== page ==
Are all types of reading equal, or are some more equal than others?
By Blog Editor, IOE Digital, on 22 October 2019
It is widely considered important that children read regularly. A wide range of previous research has linked reading during childhood to improved language skills and higher levels of academic achievement more generally.
But does it matter what children choose to read? Does flicking through a magazine or reading a newspaper have the same benefits for young people as becoming engrossed in a novel? A lot less evidence currently exists on this.
The data we used was drawn from the OECD’s 2015 PISA study. This asked 15-year-olds how frequently they read the following different text types:
- fiction books
- non-fiction books
- comic books
Within our paper, we examined how the frequency with which young people read each of these different types of materials was linked to young people’s PISA scores. Critically, our analysis controlled for a wide array of potential confounders (such as gender, socio-economic status and school attended) to try and rule out alternative explanations for our results.
A summary of our key findings can be found in the chart below. It illustrates how PISA scores differ between children who read each text type regularly (i.e. almost every day) versus those who almost never read that type of text.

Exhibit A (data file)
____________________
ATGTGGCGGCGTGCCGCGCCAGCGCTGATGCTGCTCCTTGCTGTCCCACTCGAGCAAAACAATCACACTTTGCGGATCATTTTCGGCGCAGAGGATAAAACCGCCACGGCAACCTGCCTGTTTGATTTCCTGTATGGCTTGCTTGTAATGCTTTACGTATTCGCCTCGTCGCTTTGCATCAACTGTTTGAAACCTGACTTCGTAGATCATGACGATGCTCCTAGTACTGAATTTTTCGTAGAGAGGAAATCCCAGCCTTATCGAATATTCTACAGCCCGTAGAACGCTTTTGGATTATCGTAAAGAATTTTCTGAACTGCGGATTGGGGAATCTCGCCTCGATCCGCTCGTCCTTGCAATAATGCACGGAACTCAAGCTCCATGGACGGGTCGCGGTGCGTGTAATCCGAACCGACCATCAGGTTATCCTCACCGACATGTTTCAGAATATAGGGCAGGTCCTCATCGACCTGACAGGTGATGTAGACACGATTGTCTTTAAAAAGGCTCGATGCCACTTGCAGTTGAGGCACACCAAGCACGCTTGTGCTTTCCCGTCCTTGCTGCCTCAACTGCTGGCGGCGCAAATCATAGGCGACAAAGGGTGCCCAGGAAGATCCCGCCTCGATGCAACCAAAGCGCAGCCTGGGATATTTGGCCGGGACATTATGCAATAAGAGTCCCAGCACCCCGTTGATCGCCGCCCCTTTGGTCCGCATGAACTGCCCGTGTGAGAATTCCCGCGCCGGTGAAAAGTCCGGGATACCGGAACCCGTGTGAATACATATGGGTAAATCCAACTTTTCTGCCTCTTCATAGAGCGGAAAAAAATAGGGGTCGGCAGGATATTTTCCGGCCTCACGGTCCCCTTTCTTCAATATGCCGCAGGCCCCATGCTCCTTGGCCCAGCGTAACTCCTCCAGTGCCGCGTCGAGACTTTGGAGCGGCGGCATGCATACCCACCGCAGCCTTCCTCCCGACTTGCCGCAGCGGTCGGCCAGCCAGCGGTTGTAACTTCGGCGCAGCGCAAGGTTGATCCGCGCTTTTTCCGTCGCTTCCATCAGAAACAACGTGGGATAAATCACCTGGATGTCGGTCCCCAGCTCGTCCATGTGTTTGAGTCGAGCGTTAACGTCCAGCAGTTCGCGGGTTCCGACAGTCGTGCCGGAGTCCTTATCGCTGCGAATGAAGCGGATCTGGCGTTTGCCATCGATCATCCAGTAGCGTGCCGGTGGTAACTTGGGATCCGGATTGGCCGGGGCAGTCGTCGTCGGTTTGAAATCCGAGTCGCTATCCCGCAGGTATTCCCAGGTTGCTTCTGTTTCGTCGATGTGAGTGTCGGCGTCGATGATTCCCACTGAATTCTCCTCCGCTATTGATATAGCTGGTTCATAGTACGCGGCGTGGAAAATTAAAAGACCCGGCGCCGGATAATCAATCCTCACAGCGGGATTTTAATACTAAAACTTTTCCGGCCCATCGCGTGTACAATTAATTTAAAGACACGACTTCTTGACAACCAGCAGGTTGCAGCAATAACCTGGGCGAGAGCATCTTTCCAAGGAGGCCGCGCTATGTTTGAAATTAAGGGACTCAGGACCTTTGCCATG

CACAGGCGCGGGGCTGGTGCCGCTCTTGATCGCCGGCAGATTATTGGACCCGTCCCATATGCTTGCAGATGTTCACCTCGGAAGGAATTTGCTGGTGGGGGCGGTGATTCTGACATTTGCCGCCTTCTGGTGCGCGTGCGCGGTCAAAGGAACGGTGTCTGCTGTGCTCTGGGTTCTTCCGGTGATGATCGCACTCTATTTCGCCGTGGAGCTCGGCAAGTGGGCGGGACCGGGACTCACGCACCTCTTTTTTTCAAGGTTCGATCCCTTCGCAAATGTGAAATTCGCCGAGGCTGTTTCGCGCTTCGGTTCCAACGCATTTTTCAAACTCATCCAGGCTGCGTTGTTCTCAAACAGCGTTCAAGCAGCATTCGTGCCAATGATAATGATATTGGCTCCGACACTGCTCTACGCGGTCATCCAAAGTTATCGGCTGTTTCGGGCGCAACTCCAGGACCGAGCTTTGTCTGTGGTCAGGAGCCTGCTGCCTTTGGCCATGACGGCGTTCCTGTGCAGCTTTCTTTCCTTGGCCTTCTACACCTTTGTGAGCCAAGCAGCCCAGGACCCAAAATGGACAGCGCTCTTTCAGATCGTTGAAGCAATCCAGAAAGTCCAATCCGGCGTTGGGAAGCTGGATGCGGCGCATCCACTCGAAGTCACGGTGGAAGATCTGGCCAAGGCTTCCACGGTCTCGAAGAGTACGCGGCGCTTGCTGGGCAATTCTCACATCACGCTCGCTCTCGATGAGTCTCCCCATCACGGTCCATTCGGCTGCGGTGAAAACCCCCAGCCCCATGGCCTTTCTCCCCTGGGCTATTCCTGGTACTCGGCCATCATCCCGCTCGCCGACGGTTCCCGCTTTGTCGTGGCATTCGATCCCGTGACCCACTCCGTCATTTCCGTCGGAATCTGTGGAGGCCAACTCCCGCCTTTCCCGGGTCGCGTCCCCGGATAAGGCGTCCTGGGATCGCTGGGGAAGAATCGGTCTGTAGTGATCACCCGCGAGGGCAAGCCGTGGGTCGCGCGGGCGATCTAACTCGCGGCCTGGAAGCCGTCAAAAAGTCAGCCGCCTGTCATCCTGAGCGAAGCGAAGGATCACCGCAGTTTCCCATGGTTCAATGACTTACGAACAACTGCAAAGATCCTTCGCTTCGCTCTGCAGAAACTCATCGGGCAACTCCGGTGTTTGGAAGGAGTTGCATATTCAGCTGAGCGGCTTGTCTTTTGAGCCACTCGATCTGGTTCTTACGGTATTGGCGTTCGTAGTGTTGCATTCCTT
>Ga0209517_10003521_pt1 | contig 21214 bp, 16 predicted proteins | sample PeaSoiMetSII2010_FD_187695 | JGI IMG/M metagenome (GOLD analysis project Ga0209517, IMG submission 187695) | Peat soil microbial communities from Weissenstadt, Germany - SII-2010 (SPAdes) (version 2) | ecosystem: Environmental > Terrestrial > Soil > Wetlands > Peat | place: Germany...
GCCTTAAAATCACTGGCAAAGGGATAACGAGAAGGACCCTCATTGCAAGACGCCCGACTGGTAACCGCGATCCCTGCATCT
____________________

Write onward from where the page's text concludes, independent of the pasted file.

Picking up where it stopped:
Teenagers who frequently read newspapers, magazines, comics and non-fiction books do not achieve significantly higher PISA reading scores than those who do not.
Yet the same is not true for young people who read fiction books or novels.
Specifically, teenagers who read fiction almost every day score around 26 points higher on the PISA reading test than those who never read such books. This difference in achievement is large – the equivalent of around 10 months of additional schooling according to the OECD.
Is this result simply due to children who read fiction books just reading for a greater amount of time in total? After all, dipping in and out of a magazine, comic or newspaper takes a lot less time than trying to slog through a novel like War and Peace.
Interestingly, our analysis provided no evidence that this was the case.
We continued to find just as strong a ‘fiction effect’ even after we controlled for young people’s total weekly reading time.
This finding has important implications.
Parents and teachers should not encourage teenagers to “just read something”, no matter what this is.
Rather, they should focus their efforts on encouraging young people to engage more with novels and other lengthy fictional texts that encourages deep reading for sustained periods of time.
This is likely to be particularly important for boys from lower socio-economic backgrounds – the group we find to be reading this type of text the least, and who also have comparatively poor reading skills.